Высшая школа экономики - Нижний Новгород

Номер: 6-4
Год: 2017
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Журнал: Актуальные проблемы гуманитарных и естественных наук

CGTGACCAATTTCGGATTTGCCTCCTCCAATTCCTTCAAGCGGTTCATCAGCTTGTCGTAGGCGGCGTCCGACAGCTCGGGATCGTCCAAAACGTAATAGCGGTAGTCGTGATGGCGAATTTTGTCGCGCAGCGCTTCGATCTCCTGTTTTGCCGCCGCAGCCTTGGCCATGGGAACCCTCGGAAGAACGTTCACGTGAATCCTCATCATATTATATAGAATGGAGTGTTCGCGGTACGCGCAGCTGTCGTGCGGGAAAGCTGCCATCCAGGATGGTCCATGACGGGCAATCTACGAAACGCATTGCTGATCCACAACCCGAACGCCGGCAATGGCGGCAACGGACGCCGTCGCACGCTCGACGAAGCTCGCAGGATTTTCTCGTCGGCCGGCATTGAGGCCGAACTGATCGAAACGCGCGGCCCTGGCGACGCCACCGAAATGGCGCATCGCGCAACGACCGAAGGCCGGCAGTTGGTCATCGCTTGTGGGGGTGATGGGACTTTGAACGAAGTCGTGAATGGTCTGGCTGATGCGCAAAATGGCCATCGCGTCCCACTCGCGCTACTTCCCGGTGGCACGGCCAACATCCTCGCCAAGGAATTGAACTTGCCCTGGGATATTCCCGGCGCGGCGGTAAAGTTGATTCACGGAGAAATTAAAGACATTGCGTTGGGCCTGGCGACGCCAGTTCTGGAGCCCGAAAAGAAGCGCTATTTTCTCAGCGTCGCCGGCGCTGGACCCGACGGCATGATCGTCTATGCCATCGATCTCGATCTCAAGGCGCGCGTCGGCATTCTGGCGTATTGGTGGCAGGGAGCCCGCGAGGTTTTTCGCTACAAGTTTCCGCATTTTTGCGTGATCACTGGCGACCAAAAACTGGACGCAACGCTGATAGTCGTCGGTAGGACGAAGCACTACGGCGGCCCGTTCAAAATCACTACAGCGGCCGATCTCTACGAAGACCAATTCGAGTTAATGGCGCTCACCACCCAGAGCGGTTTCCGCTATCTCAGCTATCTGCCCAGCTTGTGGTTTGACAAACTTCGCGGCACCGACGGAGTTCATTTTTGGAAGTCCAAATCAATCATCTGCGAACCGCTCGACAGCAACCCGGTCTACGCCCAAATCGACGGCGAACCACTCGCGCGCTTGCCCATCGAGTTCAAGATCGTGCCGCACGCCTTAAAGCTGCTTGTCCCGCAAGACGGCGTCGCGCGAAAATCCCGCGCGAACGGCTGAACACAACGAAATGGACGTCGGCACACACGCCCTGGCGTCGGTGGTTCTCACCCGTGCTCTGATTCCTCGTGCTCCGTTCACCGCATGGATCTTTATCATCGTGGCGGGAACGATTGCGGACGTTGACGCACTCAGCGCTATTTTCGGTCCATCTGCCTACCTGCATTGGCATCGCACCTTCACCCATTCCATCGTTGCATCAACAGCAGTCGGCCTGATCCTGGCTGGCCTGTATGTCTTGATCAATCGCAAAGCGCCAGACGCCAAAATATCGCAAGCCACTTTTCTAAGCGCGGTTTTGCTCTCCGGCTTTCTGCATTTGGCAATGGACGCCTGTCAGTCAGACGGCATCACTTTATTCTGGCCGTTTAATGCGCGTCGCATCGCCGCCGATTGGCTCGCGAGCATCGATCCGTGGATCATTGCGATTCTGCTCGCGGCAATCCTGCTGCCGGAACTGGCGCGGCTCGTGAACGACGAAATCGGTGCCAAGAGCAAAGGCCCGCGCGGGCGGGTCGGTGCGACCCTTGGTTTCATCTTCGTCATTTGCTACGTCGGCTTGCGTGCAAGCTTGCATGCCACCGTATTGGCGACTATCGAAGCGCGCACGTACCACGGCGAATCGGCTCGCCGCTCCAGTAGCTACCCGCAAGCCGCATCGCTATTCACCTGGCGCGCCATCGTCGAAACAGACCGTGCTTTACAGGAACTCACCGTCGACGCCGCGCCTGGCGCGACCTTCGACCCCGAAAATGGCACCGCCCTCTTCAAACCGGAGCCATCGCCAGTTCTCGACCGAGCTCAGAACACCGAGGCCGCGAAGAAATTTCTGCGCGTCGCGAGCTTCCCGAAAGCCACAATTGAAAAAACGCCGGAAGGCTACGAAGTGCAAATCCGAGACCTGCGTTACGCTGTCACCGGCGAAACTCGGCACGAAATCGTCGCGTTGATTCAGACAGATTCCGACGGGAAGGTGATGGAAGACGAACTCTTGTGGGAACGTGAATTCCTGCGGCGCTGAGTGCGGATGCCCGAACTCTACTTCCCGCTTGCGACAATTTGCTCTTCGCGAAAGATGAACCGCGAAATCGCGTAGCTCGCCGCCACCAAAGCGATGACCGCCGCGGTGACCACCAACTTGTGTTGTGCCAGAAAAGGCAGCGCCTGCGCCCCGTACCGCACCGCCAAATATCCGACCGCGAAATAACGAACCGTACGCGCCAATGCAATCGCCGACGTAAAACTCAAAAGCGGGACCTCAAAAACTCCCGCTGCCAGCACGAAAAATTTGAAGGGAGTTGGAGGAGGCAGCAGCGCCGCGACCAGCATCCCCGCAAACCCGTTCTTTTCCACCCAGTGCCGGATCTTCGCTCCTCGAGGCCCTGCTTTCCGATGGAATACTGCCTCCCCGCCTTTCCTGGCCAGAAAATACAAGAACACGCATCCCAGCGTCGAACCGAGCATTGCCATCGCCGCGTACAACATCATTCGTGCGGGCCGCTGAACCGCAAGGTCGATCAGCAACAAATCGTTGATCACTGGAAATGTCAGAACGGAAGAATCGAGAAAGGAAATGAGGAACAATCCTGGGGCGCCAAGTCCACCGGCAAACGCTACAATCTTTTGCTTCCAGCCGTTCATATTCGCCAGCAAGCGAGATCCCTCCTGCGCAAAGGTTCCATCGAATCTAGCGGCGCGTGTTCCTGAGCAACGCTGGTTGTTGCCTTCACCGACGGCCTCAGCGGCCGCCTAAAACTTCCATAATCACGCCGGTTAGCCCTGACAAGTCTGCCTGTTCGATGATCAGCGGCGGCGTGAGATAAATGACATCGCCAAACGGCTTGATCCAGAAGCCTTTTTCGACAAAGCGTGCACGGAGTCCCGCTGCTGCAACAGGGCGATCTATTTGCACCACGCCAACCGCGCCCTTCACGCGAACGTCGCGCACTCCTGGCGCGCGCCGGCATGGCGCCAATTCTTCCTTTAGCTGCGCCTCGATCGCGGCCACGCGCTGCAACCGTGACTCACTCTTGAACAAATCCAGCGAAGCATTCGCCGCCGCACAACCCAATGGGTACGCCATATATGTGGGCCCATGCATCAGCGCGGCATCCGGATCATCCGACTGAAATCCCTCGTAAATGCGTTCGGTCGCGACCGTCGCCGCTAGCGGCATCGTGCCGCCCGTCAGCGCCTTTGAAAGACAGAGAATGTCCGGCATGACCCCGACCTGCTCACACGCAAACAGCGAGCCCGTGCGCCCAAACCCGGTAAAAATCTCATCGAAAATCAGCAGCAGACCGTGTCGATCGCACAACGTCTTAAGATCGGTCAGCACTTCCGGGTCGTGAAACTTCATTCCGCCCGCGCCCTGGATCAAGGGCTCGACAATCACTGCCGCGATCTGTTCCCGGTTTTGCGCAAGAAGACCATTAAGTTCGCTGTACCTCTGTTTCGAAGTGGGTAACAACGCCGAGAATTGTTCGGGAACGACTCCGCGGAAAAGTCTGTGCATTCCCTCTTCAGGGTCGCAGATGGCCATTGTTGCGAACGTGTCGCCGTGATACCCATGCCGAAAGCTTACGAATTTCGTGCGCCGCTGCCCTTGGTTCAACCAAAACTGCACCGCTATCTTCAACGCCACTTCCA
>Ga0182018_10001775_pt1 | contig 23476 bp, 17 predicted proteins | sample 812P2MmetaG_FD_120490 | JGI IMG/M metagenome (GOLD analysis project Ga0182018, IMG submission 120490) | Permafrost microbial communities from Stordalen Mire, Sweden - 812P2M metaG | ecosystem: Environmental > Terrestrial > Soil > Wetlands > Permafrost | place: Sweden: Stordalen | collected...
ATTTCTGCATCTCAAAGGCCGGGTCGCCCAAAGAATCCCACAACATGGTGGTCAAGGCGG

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The interlinguistic translation of proverbs is a specific problem. According to S. Vlachov and S. Florin, “In “the scale of non-translated” or “hard-to-be translated” units, idioms or phraseological units occupy almost the first place” [7, 179] (our translation - V.A., S.K.). Proverbs play a significant role in literary texts, performing various functions (including, for example, esthetic and stylistic ones). To translate a paremiological unit in the context taking into account all its functions is the particular task which demands a special concern. Having compared different definitions of a proverb given in ”Introduction to Paremiology” [1, 9-14], we have composed the following one: a proverb is a brief, recurrent, traditional text in a fixed and memorisable form, syntactically, logically and grammatically complete, that has didactic content, figurative meaning (not necessarily), and a number of poetic features such as rhythm, rhyme, alliteration etc. All the essential features of the original proverb are to be reflected in the translation, otherwise, it might lose its “proverbiality” turning into a proverbial expression (which does not have didactic content and usually only qualifies the subject) or even non-proverbial saying. There are many methods of translating proverbs to maintain proverbiality with different degree of accuracy and artistic expression. A Russian scholar Vinogradov V. S. classifies them in the following way [6, 190-192]: 1. Full equivalent (or simply ”equivalent”) which has similar to the original proverb literal and figurative meaning. 2. Partial equivalent (or analogue) which has figurative content that differs from the original one. 3. Calque or literal translation. 4. "Pseudo proverbial equivalent" (or translator's occasionalism) connected with the creation of an artificial proverb by a translator. 5. Descriptive translation that is retelling of the didactic content of a proverb. Nevertheless, this variety of translation methods cannot simplify the process of implementing them in practice. In particular, it is connected with the fact that proverbs are often not only transformed or modified by the author in literary texts, but can also be completely invented. This article is devoted to the analysis of so-called "invented proverbs". As an example we consider the novel "The Lord of the Rings" by J. R. R. Tolkien that represents the real challenge for the translator. Among such serious problems as a complicated system of proper names, abundance of poetic texts, linguistic jokes, neologisms and other “philological elements” [3, 14-15], the question of proverbs translation must be paid a thorough attention to. The main difficulty is not in the amount of the proverbs (according to our calculations, there are about 110 proverbs in “The Lord of the Rings”) but in their nature. The point is that J.R.R. Tolkien uses traditional English proverbs quite seldom; more often he transforms them in various ways (e.g. contamination, explication, substitution). However, it is even more complicated to translate the author's proverbs which are completely invented by Tolkien, whereas their number is about 70% of all the proverbs in “The Lord of the Rings (“Even the very wise cannot see all ends”, ”Go not to the Elves for counsel, for they will say both no and yes”, ”The praise of the praiseworthy is above all rewards”, “At the table small men may do the greater deeds”, “Often does hatred hurt itself”, “Faithful heart may have froward tongue” etc. [2]). These units are not only “often marked by features such as alliteration or syntactic parallelism” [3, 165], but also have specific figurative and even unique direct meaning. In addition, some proverbs can exist only in Middle-Earth (for example, Aragorn’s saying “Not idly do the leaves of Lόrien fall” [2, 3:19] or Gloin's “Dwarves' tongues run on when speaking of their handiwork” [2, 3:38]), that strengthens their illusory function - the main one that is performed more or less by all proverbs in “The Lord of the Rings”, which “add weight to the implications of interlace” as T. Shippey notes [4, 150] (here “interlace” or “entrelacement” means Old French pre-novelistic narrative mode). Undoubtedly, formal and semantic features of the proverbs and the functions they fulfil in local and global contexts should be reflected in the translation that often causes various difficulties, as it is connected with the most complicated method of “pseudo proverbial equivalent”. The problems which appear during the translation of the invented proverbs are demonstrated on the example of five Russian translations. “Up with your beard, Durin’s son!” he [Legolas] said. “For thus is it spoken: Oft hope is born, when all is forlorn.” But what hope he saw from afar he would not tell.” [2, 5:176] This proverb is complete author's invention and does not have real analogues, though its didactic content is quite similar to the sense of English proverb “The darkest hour is just before the dawn” [5, 121]. In the text it is represented as a traditional saying and, certainly, is included in the paremiological fund of Middle-Earth being one of sublime Elvish paremias (it can be identified by this alarm phrase "for thus is it spoken"). The proverb is archaised ("oft" and "forlorn" are poetic words), has the strong assonance “o” (which "occurs seldom in English proverbs" [8, 275] (our translation - V.A., S.K.), and also rhyme (which is used in Tolkien’s proverbs infrequently). To represent these features in the translation without mutilating vital positive sense of the proverb is much more complicated than it seems at first sight. 1. The translation by A. A. Kistyakovskij and V. S. Muravev. «Выше бороду, отпрыск Дарина! - сказал он. - Говорят ведь: как будешь к пропасти катиться, надежда заново родится. С чего бы ей заново родиться - этого он объяснять не стал» [9, 943]. In this translation the rhyme is preserved along with assonance “a”. However, the occasionalism is not equivalent enough to the original proverb, for the translators add a figurative meaning: hopeless situation is compared to the falling in the abyss. Besides, archaism and impersonality of the proverb are lost («будешь» in its first part stresses upon the personality). Nevertheless, it should be noted that Kistyakovskij and Muravev showed creativity in this case and found a rather successful form. 2. The translation by N. Grigoryeva and V. Grushetsky. «Выше бороду, сын Глоина! - сказал он. - Не зря говорят: надежда часто рождается, когда ее уже не ждешь. Но какую надежду он высмотрел - так и не сказал» [10, 897]. It is worth emphasizing that apart from above mentioned disadvantages of A. A. Kistyakovskij, V. S. Muravev ’s variant, there is no rhyme in the translation by N. Grigoryeva and V. Grushetsky. The first part of the proverb was simply calqued by the translators, whereas the second one was translated not thorough enough (to some extent, even descriptively). Consequently, the saying loses its proverbiality and can be interpreted as an aphorism, but not as a proverb. 3. The translation by V.A. Matorina «Выше бороду, друг Гимли! - кричал он.- Вспомни присловье: когда всего темней, надежда светит ярче!» Но в чем надежда, он не сказал» [11, 3:170]. V.A. Matorina has chosen another way, using so-called “lightwriting” (Tolkien’s favourite descriptive technique), thus, creating figurative content. Despite this paremia possesses brevity and specific rhythm, the phonetic peculiarities of the original saying are not reflected. 4. The translation by M. Kamenkovich and K. Karrik. «Выше бороду, сын Дьюрина! Вспомни-ка старое присловье: «Нет напасти - нет и надежды»! Но в чём наша надежда, он не объяснил» [12, 1087]. The sense of this saying is unclear. Even if the translators use so-called antonymic translation (according to this variant, the content of the proverb is whether there is a misfortune, there is a hope to overcome it), it cannot be an equivalent to the original saying at all. 5. The translation by V. Volkovsky and D. Afinogenov. «Выше бороду, сын Глоина, - молвил он. - Слыхал присловье: «Коли гном вконец отчается, тут надежда и рождается?» Правда, что за надежду удалось ему углядеть да где, он мне так и не сказал» [13, p. 949]. Volkovsky and Afinogenov created the statement making an impression of a proverb and archaised it to some extent. However, the translators narrowed the theme of a proverb, having introduced "a despaired dwarf" into the second part. Undoubtedly, the dwarves of Middle-Earth are really fearless and firm folk, but it seems to be unreasonable to change the sense and the subject of the proverb. Besides, the translators used a colloquialism («вконец») inappropriately. It is obvious that all above mentioned interpretations do not solve the majority of problems accurately, i. e. rhyme, assonance, archaism and the absence of figurative meaning. We are going to give our own translation, trying to represent all these features. 6. Our translation. «- Выше бороду, отпрыск Дурина! - воскликнул он. - Говорят ведь: «Надежда возникает там, где подступает тьма к вратам». Но что за надежду он увидел вдали - так и не сказал». This example has the rhyme, the assonance «а», and archaic poetic words («врата», «тьма»). Unfortunately, we failed to avoid the addition of figurative content; nevertheless, it is at least connected with the global context: the darkness embodied in armies of Mordor assaults the Gates of Minas Tirith and the lands of all Free Folk, that is implicitly reflected in the proverb. Expressing this sense explicitly we partially impose the interpretation on a recipient, however, it seems inevitable, for every translation is an interpretation of the source text. Still, the rest essential features are represented in this occasionalism which possesses proverbiality, while didactic content of the saying is equal to the original one. We have considered only some problems that are raised during the translation of the author’s proverbs in the novel "The Lord of the Rings". More detailed analysis of the phenomenon of the invented proverbs might be beneficial for the future research. Furthermore, dwelling upon the translations of this kind of the paremiological units is making contribution to the question of reflecting such phraseology which is not being paid enough attention to. The transformed and author’s proverbs represent a serious translation problem which solving demands the thorough analysis on the phonetic, lexical, semantic and stylistic levels, and sometimes it is necessary to consider each proverb not only in a local context, but also in the correlation with other paremias for identifying lexical, genetic, and thematic connections.